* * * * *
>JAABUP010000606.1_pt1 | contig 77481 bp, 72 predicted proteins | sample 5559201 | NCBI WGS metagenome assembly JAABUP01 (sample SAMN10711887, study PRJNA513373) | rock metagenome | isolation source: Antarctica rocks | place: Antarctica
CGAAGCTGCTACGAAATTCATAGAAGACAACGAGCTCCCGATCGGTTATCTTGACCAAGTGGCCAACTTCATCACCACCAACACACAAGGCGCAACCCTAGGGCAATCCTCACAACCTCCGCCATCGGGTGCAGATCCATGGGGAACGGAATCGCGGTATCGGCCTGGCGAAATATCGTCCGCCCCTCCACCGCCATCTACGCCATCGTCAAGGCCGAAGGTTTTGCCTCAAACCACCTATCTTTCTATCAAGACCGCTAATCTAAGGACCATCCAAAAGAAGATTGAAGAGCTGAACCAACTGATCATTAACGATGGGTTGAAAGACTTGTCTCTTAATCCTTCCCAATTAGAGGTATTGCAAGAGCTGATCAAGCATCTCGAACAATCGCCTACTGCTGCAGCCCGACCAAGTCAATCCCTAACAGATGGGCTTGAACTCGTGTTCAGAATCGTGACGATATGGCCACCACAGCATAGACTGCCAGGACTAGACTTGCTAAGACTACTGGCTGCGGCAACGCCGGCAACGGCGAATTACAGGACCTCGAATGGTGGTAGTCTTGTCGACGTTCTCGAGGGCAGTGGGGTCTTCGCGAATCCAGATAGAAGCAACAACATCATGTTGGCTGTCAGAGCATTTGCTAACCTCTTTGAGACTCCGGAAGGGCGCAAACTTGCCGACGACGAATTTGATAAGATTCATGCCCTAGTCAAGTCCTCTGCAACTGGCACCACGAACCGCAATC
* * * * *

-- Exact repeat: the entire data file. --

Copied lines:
>JAABUP010000606.1_pt1 | contig 77481 bp, 72 predicted proteins | sample 5559201 | NCBI WGS metagenome assembly JAABUP01 (sample SAMN10711887, study PRJNA513373) | rock metagenome | isolation source: Antarctica rocks | place: Antarctica
CGAAGCTGCTACGAAATTCATAGAAGACAACGAGCTCCCGATCGGTTATCTTGACCAAGTGGCCAACTTCATCACCACCAACACACAAGGCGCAACCCTAGGGCAATCCTCACAACCTCCGCCATCGGGTGCAGATCCATGGGGAACGGAATCGCGGTATCGGCCTGGCGAAATATCGTCCGCCCCTCCACCGCCATCTACGCCATCGTCAAGGCCGAAGGTTTTGCCTCAAACCACCTATCTTTCTATCAAGACCGCTAATCTAAGGACCATCCAAAAGAAGATTGAAGAGCTGAACCAACTGATCATTAACGATGGGTTGAAAGACTTGTCTCTTAATCCTTCCCAATTAGAGGTATTGCAAGAGCTGATCAAGCATCTCGAACAATCGCCTACTGCTGCAGCCCGACCAAGTCAATCCCTAACAGATGGGCTTGAACTCGTGTTCAGAATCGTGACGATATGGCCACCACAGCATAGACTGCCAGGACTAGACTTGCTAAGACTACTGGCTGCGGCAACGCCGGCAACGGCGAATTACAGGACCTCGAATGGTGGTAGTCTTGTCGACGTTCTCGAGGGCAGTGGGGTCTTCGCGAATCCAGATAGAAGCAACAACATCATGTTGGCTGTCAGAGCATTTGCTAACCTCTTTGAGACTCCGGAAGGGCGCAAACTTGCCGACGACGAATTTGATAAGATTCATGCCCTAGTCAAGTCCTCTGCAACTGGCACCACGAACCGCAATC